Tag Archives | FCC

House Fails to Pass Digital TV Deadline Extension

Predicta TVIf you’re reading these words, you’re all set for the end of over-the-air analog TV–you’ve got a reasonably modern TV and/or cable or satellite service. (Actually, some of you seem to be getting your TV over the Internet.) But there are those who aren’t ready for the planned February 17th switchover to digital transmissions–in part, it seems, because of screwups with the discount coupons for converter boxes. That’s why President Obama and other support an extension of analog service to June 12th, and why the Senate passed a bill approving the extension on Monday.

Today, however, the House of Representatives failed to fall in line: It didn’t pass the bill. Unless someone throws a hail-mary pass to extend the deadline through other means–and it sounds like that could still happen–some Americans will turn on their TVs come mid-February and find nothing but static.

I’ve been trying to figure out whether I’m in favor of the delay or not, and I’m still grappling with the issues. Over at ZDNet, my friend Sam Diaz makes a cogent argument in favor of just pulling the trigger on analog and moving on: There’s been tons of advance warning about the switchover, and some folks will fail to be ready even if you delayed the transition to 2019. And a delay would cost the broadcasting industry millions.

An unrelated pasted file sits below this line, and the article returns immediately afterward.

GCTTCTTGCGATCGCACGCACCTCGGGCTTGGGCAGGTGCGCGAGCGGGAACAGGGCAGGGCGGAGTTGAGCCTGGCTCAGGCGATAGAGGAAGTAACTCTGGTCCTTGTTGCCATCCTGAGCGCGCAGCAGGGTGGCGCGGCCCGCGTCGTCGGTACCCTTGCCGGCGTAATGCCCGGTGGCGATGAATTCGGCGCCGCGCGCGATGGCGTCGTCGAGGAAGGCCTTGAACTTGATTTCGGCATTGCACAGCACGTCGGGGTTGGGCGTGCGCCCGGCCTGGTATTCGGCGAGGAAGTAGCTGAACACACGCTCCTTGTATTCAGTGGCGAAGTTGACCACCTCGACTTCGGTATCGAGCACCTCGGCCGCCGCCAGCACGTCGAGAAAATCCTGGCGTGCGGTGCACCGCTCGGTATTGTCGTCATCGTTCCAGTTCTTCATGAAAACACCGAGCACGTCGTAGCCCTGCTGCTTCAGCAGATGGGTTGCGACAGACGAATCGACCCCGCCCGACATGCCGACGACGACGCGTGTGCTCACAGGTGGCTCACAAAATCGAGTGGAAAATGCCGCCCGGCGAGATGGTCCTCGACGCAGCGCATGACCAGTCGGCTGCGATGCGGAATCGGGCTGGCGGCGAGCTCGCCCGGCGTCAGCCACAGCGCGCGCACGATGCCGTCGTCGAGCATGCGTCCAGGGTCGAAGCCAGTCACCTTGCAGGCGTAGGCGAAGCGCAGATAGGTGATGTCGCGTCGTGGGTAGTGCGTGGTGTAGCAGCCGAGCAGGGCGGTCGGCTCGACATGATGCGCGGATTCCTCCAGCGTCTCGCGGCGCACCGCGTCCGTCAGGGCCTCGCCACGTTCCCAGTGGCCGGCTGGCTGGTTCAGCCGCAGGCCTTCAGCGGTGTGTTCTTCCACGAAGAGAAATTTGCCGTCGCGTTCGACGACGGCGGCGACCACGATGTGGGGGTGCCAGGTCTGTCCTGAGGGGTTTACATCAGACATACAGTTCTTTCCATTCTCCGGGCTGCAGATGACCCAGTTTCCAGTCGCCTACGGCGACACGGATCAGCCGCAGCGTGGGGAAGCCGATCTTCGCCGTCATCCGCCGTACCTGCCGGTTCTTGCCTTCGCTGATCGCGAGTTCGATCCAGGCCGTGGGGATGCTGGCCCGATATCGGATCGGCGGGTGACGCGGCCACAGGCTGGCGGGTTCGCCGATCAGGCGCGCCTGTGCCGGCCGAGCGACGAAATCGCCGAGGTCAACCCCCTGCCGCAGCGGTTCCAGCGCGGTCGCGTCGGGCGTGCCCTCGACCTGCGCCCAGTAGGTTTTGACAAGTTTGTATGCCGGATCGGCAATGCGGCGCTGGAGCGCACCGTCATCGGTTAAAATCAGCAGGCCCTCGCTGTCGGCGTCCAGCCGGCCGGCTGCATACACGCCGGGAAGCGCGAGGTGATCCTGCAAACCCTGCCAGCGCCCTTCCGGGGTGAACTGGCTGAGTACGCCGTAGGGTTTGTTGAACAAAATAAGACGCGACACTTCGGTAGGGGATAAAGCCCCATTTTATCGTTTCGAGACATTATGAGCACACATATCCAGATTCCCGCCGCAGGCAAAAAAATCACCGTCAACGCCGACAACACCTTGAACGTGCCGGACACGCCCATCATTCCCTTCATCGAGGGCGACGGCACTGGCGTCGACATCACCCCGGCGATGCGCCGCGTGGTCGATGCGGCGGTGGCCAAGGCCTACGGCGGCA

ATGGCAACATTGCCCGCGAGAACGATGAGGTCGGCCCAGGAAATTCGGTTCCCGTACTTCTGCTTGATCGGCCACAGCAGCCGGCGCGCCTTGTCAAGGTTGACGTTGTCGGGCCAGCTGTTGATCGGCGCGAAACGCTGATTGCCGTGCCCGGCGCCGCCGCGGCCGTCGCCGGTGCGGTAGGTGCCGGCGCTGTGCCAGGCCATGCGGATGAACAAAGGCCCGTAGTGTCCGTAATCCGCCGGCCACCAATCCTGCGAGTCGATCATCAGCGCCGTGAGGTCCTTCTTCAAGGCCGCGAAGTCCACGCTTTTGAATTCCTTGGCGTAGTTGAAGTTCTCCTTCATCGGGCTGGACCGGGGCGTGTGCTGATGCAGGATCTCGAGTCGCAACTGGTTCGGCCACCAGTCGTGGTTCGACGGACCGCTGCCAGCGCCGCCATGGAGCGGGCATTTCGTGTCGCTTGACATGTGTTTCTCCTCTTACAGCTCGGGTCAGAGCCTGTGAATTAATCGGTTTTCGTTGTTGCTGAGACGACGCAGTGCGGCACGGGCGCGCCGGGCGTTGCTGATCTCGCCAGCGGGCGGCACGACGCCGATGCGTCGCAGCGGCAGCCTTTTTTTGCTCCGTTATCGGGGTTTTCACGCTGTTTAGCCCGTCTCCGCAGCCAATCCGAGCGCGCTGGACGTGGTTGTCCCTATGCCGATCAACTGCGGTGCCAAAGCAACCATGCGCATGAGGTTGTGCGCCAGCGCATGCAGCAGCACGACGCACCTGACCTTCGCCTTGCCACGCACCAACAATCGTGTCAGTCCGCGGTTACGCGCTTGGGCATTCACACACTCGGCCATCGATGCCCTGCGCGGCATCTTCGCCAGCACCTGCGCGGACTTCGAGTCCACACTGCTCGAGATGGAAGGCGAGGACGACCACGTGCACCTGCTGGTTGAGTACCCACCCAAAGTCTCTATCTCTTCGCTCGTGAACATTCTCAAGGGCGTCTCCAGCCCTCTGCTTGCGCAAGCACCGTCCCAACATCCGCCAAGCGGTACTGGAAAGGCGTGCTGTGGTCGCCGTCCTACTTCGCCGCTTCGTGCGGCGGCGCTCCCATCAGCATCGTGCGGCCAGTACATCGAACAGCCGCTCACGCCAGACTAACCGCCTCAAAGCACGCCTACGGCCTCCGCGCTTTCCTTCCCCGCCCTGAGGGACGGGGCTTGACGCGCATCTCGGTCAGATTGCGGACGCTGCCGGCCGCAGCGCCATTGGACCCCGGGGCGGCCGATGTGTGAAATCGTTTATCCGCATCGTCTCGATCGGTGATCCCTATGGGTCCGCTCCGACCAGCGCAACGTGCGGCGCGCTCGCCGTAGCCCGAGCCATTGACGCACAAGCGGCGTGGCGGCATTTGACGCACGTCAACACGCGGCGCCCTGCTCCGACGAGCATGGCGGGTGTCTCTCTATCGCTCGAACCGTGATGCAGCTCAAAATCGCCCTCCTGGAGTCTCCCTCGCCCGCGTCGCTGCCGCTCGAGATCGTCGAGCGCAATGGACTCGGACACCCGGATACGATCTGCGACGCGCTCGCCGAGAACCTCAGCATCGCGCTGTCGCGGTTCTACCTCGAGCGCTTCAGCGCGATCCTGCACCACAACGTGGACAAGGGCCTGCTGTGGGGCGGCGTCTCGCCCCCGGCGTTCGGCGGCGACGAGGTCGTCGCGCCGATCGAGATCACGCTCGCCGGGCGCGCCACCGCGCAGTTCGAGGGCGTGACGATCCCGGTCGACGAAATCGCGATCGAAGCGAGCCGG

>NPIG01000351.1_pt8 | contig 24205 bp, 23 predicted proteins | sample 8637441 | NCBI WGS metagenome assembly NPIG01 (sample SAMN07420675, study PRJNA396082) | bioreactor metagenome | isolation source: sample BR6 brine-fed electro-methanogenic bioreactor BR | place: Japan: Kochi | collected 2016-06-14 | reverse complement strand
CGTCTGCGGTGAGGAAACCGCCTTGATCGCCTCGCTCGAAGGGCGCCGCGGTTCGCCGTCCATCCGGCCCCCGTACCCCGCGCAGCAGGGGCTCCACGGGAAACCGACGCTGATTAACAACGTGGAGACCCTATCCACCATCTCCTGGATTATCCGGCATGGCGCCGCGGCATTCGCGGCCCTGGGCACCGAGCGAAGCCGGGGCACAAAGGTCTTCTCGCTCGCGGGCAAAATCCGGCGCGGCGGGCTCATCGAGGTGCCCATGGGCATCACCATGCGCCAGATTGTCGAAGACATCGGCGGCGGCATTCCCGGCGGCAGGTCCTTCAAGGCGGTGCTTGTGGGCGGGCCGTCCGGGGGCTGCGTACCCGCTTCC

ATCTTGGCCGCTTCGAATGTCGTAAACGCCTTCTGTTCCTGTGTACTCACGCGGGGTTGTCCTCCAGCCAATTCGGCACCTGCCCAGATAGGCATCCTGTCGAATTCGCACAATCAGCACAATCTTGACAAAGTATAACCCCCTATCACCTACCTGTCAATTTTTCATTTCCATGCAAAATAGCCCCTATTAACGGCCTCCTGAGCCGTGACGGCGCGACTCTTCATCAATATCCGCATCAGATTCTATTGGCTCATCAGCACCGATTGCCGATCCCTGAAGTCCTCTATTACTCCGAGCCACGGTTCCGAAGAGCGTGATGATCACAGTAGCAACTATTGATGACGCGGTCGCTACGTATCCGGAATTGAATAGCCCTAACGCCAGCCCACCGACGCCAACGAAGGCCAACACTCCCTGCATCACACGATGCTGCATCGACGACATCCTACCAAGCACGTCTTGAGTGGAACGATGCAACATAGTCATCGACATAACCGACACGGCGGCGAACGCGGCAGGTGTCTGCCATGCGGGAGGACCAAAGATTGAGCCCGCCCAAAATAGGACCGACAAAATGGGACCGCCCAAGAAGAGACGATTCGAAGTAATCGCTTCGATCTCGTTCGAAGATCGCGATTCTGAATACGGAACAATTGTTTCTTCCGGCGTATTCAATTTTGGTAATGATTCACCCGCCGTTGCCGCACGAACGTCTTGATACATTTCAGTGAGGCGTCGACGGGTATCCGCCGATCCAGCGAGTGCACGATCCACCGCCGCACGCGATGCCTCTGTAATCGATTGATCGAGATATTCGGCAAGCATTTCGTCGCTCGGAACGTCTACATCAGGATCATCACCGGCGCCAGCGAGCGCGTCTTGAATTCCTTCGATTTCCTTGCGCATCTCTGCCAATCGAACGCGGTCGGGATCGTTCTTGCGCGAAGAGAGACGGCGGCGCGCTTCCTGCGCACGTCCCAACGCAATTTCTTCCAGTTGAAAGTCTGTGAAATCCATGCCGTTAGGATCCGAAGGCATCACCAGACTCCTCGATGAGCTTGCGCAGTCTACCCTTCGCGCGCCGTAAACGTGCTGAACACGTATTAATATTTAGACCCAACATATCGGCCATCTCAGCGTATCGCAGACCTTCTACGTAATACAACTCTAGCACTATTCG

But the people who are still receiving analog TV are, almost by definition, the most helpless of TV watchers. They’re technophobes. Or people who watch very little TV but might need it in case of emergency. Or folks so poor that the fact they can’t get a $40 converter coupon is an obstacle.

I keep having these visions of my grandparents fiddling with their little portable TV and wondering why they can’t tune in Lawrence Welk, Gunsmoke, and the CBS Evening News. My grandma and grandpa have been gone a long time, but there are plenty of other grandparents out there, and some of them will be flummoxed by the transition.

Of course, you could make the argument that the best way to get stragglers on board is to deprive them of TV by completing the damn switchover: If analog broadcasts disappear on Feburary 17th, it’ll nudge some folks to head out to RadioShack and buy the coverter boxes they should have known about a long time ago.